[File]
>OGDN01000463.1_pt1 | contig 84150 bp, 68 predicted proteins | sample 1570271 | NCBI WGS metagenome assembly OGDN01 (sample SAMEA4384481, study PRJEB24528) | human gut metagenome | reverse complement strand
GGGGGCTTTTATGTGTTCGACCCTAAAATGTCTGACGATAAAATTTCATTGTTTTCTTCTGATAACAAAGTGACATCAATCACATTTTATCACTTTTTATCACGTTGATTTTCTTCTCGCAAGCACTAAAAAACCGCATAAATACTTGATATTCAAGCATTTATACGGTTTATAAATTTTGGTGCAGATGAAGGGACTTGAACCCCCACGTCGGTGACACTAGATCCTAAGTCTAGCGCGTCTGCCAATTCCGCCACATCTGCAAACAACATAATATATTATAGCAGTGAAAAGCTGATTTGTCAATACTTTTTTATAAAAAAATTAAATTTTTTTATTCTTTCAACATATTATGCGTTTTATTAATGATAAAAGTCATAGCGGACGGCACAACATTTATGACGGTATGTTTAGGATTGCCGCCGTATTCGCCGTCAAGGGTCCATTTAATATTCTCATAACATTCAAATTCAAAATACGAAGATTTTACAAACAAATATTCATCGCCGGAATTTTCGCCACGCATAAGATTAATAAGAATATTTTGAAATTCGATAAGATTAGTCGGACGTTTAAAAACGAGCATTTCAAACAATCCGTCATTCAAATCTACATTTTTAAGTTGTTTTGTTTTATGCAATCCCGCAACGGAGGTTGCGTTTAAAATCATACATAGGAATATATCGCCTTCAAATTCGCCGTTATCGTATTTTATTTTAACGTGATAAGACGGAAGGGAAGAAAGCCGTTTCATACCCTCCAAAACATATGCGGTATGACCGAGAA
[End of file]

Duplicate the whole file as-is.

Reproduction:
>OGDN01000463.1_pt1 | contig 84150 bp, 68 predicted proteins | sample 1570271 | NCBI WGS metagenome assembly OGDN01 (sample SAMEA4384481, study PRJEB24528) | human gut metagenome | reverse complement strand
GGGGGCTTTTATGTGTTCGACCCTAAAATGTCTGACGATAAAATTTCATTGTTTTCTTCTGATAACAAAGTGACATCAATCACATTTTATCACTTTTTATCACGTTGATTTTCTTCTCGCAAGCACTAAAAAACCGCATAAATACTTGATATTCAAGCATTTATACGGTTTATAAATTTTGGTGCAGATGAAGGGACTTGAACCCCCACGTCGGTGACACTAGATCCTAAGTCTAGCGCGTCTGCCAATTCCGCCACATCTGCAAACAACATAATATATTATAGCAGTGAAAAGCTGATTTGTCAATACTTTTTTATAAAAAAATTAAATTTTTTTATTCTTTCAACATATTATGCGTTTTATTAATGATAAAAGTCATAGCGGACGGCACAACATTTATGACGGTATGTTTAGGATTGCCGCCGTATTCGCCGTCAAGGGTCCATTTAATATTCTCATAACATTCAAATTCAAAATACGAAGATTTTACAAACAAATATTCATCGCCGGAATTTTCGCCACGCATAAGATTAATAAGAATATTTTGAAATTCGATAAGATTAGTCGGACGTTTAAAAACGAGCATTTCAAACAATCCGTCATTCAAATCTACATTTTTAAGTTGTTTTGTTTTATGCAATCCCGCAACGGAGGTTGCGTTTAAAATCATACATAGGAATATATCGCCTTCAAATTCGCCGTTATCGTATTTTATTTTAACGTGATAAGACGGAAGGGAAGAAAGCCGTTTCATACCCTCCAAAACATATGCGGTATGACCGAGAA